Kittle adapts to life’s change orders

Like any project engineer, P1 Group’s Zach Kittle is used to making adjustments. However, in Kittle’s newest project, planning and equipment selection will take on new meaning. In September, Kittle traded in his hard hat and safety glasses for a rifle and full body armor. Where falling objects and slippery surfaces used to present the greatest danger, he’ll now have to help protect his soldiers against insurgent gunfire.

As a member of the National Guard for eight years, Kittle will soon be headed to Afghanistan where he will serve as Company Construction Officer for approximately 10 ½ months. Before he departs, Kittle will undergo almost two months of training and be a Unit Movement Officer, overseeing the shipping of all tools and equipment overseas.

Once in Afghanistan, Kittle will be involved with construction operations. As the U.S. military continues its troop surge, Kittle’s unit will build structures that will be used as offices or guard towers and will provide shelter for sleeping.

On the surface, his work with the National Guard may seem to draw many similarities to his work with P1 Group. He’ll be second in charge of approximately 180 people, including carpenters, masons, plumbers, pipefitters and electricians.

“My job over there will be to go to jobsites and do quality control, quality assurance, make sure they get all the materials they need, and are building to the standards set,” Kittle said.

However, the transportation of materials in United States is not quite the dangerous task that it is in Afghanistan. In Afghanistan, ever present are the possibilities of roadside bombs and other methods of assault. Kittle said the danger comes from “people that live in Afghanistan and don’t like the presence of forces there, or it could be the Taliban or any one of the insurgent groups there.”

Kittle mans the "Track Commander" hatch of an M113 Armored Personnel Carrier through a low-water crossing in summer 2008.

Fortunately, Kittle has been well-prepared for this endeavor. Having grown up an army brat, Kittle was born in Texas and spent a number of years living in Leavenworth, Kan. His dad spent 20 years in the army and recently retired as a Commander of Pediatric Dentists. His brother is also on active duty, and his father’s dad was part of the second wave on Omaha Beach. Kittle’s mom’s father and uncle also served.

As he came of age, Kittle didn’t plan to attend the University of Kansas. He wanted to go to Ranger school.

“My mom wouldn’t hear of it. She said they’d saved money for five years of college, and then if I wanted to be in the army, that’s great,” Kittle said.  “After I was made to go to college, I didn’t really think I was going to join the military. Then September 11 happened, and I called a recruiter three days later.”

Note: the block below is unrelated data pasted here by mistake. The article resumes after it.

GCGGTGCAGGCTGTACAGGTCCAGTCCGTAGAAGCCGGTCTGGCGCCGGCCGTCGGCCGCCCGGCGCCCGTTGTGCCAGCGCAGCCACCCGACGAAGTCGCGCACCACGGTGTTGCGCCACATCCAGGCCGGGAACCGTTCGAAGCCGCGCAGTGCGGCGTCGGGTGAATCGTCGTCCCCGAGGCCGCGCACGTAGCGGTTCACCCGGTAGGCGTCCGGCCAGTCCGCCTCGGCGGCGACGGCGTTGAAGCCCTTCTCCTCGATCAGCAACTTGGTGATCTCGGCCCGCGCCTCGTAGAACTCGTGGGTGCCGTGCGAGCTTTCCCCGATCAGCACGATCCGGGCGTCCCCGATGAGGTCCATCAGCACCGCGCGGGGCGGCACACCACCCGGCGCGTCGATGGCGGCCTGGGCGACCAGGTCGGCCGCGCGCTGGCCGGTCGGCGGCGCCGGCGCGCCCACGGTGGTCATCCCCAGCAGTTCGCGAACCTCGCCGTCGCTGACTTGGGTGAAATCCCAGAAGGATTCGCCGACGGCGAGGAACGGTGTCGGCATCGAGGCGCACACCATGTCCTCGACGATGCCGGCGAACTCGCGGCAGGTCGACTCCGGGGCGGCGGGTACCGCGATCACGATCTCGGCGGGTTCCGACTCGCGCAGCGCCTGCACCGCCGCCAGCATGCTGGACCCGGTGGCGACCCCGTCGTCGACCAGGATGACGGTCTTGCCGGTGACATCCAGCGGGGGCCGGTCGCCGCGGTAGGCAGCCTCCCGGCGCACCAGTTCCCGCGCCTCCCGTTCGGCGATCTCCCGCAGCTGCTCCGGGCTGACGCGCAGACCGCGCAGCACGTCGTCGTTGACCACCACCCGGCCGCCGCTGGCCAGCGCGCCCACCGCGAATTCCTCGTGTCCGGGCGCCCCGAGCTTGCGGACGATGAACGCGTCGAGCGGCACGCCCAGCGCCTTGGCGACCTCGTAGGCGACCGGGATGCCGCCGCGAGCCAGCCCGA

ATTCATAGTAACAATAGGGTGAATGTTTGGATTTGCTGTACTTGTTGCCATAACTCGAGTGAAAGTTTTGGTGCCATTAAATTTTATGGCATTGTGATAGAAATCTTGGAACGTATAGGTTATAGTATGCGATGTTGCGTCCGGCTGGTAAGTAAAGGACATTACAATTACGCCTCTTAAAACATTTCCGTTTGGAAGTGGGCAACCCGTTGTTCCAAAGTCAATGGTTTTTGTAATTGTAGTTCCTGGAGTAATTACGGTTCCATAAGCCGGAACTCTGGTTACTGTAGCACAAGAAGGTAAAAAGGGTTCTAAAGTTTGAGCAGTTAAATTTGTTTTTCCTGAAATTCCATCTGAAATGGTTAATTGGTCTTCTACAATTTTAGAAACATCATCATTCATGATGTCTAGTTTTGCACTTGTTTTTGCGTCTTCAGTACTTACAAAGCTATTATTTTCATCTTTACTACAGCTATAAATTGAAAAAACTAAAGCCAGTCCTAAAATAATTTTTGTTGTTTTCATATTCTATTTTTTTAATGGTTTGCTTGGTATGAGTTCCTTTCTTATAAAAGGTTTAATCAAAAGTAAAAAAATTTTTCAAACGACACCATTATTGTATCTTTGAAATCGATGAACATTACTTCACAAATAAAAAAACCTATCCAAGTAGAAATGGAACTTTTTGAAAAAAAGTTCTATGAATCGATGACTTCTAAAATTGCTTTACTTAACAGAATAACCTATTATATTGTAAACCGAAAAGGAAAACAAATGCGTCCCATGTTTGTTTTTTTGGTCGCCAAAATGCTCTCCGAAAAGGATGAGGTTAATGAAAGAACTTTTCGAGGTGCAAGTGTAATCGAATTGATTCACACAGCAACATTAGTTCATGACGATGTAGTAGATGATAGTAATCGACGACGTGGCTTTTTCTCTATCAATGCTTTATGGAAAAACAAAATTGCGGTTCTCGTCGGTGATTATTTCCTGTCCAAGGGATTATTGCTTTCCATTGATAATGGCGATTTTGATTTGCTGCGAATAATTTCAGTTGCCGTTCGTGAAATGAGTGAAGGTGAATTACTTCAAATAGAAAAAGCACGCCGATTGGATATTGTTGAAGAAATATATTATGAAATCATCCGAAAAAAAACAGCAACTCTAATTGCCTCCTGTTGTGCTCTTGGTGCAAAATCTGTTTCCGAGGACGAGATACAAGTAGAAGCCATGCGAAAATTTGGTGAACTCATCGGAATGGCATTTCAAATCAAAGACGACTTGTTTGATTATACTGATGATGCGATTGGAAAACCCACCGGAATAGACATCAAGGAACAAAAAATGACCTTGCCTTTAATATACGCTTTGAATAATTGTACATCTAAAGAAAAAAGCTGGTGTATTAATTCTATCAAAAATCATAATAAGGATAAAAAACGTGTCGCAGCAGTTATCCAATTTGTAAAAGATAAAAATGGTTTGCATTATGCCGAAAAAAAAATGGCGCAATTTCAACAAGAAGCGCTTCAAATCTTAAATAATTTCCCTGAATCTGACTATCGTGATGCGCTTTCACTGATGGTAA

After 9/11, the rest was history.

“I felt it was my duty to go pay back those people who just attacked us and killed a bunch of our people. It was just kind a of a pride thing. I’m very patriotic. I was raised in a very patriotic household,” Kittle said.

Kittle chose the National Guard so that he could serve his country and simultaneously finish school. As a member of the National Guard since 2001, Kittle has trained one weekend every month and two weeks every summer.

After three years at KU, Kittle spent the next three and half years at Kansas State University in the Construction Science and Management program. During his time there, he joined ROTC as well as married his wife, Sara.

Kittle primes a concrete charge at an urban breeching demo range.

Kittle said his wife and dog, Woody, are the hardest to leave.

“The biggest thing, especially for anyone that has a family at home, is you’ve got to prepare. You’ve got to make sure the house is ready for me to be gone for so long and that my wife knows where everything is at in the house – paperwork, the fuse box, etc.” Kittle said. “You have to have all your affairs in order before you take off…financially, and things you don’t want to think about, like making sure you have powers of attorney and a will.”

The difficulty of leaving family is magnified right now because a baby is on the way. Kittle and his wife are expecting their first child, who is due to arrive about six months before Kittle’s official return. While he expects to come home briefly for the birth of his child, he said being away for the early months of his child’s life will be tough on him and Sara.


The adjustment will no doubt be challenging.

“Everywhere you go, you’re in body armor and full protective gear and carrying a weapon…when you go to eat, when you go to sleep…” he said.

Despite the danger, Kittle trusts the equipment he is given and remains confident in his decision to serve. He said his time with the National Guard has given him guidance and helped him grow up. It’s also allowed him to take great pride in what he’s doing, and he’s glad to follow his forefathers and provide service to his country. As a leader, he’s learned to pay more attention to detail, and he enjoys motivating others and seeing others wanting to do their best.

Project engineer, warrior, family man – Zach Kittle does it all. Whatever the calling, Kittle knows how to adjust.

Kittle helps out after the Greensburg tornado.

  1. Zach,
    First, Thank you! Second, stay safe and return to your family and P1. We need people like you. Let us know if there is anything we can do for your family or your platoon. You know we are pretty good at organizing things and would love to do whatever we can to make your mission easier, safer and just a little less stressful on all of you and your family if we can.
    God delivery you safely home.
    Roxanne Sturgeon Project Coordinator Lenexa Healthcare Division P1 Group, Inc.

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